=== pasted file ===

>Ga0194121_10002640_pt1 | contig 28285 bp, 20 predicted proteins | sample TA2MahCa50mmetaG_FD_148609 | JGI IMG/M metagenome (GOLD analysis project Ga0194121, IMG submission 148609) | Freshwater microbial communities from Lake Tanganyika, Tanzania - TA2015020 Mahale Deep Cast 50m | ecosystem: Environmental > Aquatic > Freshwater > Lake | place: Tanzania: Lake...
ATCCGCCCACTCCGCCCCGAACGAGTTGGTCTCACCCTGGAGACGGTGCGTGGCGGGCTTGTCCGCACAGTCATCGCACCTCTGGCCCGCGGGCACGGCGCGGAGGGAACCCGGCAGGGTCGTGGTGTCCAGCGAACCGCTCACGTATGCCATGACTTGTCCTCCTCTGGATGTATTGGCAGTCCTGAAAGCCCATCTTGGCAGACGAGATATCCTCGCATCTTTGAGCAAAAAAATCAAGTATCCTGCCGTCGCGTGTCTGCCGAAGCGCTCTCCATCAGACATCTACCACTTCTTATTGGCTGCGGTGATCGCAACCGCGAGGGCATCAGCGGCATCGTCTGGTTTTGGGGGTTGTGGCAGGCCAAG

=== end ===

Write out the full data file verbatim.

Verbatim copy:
>Ga0194121_10002640_pt1 | contig 28285 bp, 20 predicted proteins | sample TA2MahCa50mmetaG_FD_148609 | JGI IMG/M metagenome (GOLD analysis project Ga0194121, IMG submission 148609) | Freshwater microbial communities from Lake Tanganyika, Tanzania - TA2015020 Mahale Deep Cast 50m | ecosystem: Environmental > Aquatic > Freshwater > Lake | place: Tanzania: Lake...
ATCCGCCCACTCCGCCCCGAACGAGTTGGTCTCACCCTGGAGACGGTGCGTGGCGGGCTTGTCCGCACAGTCATCGCACCTCTGGCCCGCGGGCACGGCGCGGAGGGAACCCGGCAGGGTCGTGGTGTCCAGCGAACCGCTCACGTATGCCATGACTTGTCCTCCTCTGGATGTATTGGCAGTCCTGAAAGCCCATCTTGGCAGACGAGATATCCTCGCATCTTTGAGCAAAAAAATCAAGTATCCTGCCGTCGCGTGTCTGCCGAAGCGCTCTCCATCAGACATCTACCACTTCTTATTGGCTGCGGTGATCGCAACCGCGAGGGCATCAGCGGCATCGTCTGGTTTTGGGGGTTGTGGCAGGCCAAG